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University tries to fill need for small-town lawyers

HIGHLAND HEIGHTS - Northern Kentucky University has started a new program to help connect graduates of its Chase College of Law with opportunities in small cities.

The Kentucky Enquirer reported that officials at NKU say they hope the regional placement program leads graduates to make choices similar to those of Heather Tackett, who graduated in 2012, served a year at Legal Aid in West Virginia, then started the Children's Law Center in Berea.

"I don't think there's really anybody in this area doing what I'm doing, securing these services that kids are entitled to," the 30-year-old Ashland native said.

The school says residents of some small towns and farming communities don't have easy access to basic legal services and the hope is that the new program helps bring about change.

"Too many of our rural markets and small towns are lacking a lawyer presence," said Bill Robinson, member-in-charge of Frost Brown Todd's Florence office and former president of the American Bar Association. "Kentucky is not unique. This is a national problem."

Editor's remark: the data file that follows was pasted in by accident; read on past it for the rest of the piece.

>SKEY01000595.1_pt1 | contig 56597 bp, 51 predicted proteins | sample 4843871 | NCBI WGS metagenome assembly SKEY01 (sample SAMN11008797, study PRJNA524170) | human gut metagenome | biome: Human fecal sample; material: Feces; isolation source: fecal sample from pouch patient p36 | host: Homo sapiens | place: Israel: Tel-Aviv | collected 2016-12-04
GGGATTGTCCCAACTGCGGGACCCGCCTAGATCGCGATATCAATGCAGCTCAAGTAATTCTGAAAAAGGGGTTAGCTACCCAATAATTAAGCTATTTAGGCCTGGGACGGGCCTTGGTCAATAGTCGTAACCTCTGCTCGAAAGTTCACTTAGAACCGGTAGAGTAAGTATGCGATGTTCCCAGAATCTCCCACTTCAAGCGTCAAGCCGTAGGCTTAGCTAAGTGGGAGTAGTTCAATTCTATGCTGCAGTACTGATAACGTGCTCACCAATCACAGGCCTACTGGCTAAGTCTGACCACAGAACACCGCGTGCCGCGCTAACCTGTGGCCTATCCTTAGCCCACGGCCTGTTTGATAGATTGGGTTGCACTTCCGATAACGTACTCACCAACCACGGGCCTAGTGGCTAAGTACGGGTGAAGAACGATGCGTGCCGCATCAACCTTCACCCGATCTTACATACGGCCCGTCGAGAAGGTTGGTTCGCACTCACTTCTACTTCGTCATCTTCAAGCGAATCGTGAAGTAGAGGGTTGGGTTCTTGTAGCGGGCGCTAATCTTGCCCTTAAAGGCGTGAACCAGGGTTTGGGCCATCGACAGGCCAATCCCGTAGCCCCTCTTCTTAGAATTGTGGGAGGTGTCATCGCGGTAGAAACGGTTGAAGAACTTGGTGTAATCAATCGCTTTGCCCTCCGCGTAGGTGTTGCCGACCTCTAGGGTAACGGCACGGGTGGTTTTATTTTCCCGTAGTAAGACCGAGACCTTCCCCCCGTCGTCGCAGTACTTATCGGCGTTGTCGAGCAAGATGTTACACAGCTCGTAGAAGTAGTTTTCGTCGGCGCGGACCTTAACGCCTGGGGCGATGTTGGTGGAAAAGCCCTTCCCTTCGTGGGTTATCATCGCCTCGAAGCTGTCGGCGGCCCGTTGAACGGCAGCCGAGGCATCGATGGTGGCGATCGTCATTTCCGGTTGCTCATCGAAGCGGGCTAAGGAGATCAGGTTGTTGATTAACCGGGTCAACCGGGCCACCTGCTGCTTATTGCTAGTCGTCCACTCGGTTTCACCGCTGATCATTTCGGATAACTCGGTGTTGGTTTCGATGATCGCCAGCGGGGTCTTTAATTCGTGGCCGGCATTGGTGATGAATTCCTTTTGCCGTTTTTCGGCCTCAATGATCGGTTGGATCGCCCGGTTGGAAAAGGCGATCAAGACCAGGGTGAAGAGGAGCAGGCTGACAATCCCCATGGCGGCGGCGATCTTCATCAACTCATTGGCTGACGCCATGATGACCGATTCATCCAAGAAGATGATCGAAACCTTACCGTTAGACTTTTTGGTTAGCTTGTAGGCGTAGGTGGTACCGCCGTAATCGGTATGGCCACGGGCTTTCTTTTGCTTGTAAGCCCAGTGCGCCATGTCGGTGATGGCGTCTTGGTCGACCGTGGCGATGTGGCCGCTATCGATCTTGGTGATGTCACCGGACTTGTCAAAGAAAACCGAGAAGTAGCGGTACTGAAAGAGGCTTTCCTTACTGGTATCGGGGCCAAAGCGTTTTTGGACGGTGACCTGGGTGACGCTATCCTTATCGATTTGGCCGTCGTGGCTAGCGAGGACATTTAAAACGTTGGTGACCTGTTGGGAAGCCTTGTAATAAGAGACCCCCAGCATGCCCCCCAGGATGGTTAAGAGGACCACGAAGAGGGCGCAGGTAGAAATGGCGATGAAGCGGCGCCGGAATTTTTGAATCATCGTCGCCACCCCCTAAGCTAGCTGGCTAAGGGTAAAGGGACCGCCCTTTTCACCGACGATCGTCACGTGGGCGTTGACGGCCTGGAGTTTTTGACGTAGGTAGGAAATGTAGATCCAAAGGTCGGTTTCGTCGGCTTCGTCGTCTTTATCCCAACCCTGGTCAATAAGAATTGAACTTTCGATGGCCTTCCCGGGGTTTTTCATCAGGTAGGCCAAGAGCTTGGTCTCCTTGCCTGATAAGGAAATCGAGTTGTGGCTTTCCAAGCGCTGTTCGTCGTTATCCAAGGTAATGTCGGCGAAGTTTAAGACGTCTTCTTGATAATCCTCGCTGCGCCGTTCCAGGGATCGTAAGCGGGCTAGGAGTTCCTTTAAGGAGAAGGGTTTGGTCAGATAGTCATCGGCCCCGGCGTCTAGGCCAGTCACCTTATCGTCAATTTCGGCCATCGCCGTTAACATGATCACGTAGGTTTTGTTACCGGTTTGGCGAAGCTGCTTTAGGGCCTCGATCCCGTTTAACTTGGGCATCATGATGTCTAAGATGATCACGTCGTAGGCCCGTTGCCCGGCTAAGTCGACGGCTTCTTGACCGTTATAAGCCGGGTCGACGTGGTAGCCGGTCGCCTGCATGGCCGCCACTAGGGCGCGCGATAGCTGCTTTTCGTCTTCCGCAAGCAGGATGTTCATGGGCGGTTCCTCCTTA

Chase "is addressing a public need that continues to be more pressing," Robinson said.

The move comes as the number of legal jobs decrease and schools, including Chase, are cutting enrollment. Next year, the school plans to cut 11 percent from its budget.

Chase Dean Jeffrey Standen said rural areas need specialists, such as Tackett, and "Main Street lawyers" who handle just about any type of case.

"These job openings often get no applicants," Standen said. "Students today see the bright lights of the big city and think that's where lawyering has to happen."

Although the school will help students make connections, it can't provide any financial incentives.

"We don't have the money for stipends," Standen said. "I can't use tuition dollars for that."

Tackett's position in Berea is funded through a private grant and most of her time is spent making sure children get the educational services they are entitled to.

"I grew up in Eastern Kentucky," she said. "I just saw firsthand the need that was there. A lot of people just need a voice. Just someone to hear them.

"It never really crossed my mind (to practice in a bigger city)," she said. "I didn't go to law school to be rich and make money. I went to law school to come back to the region I grew up in and help."

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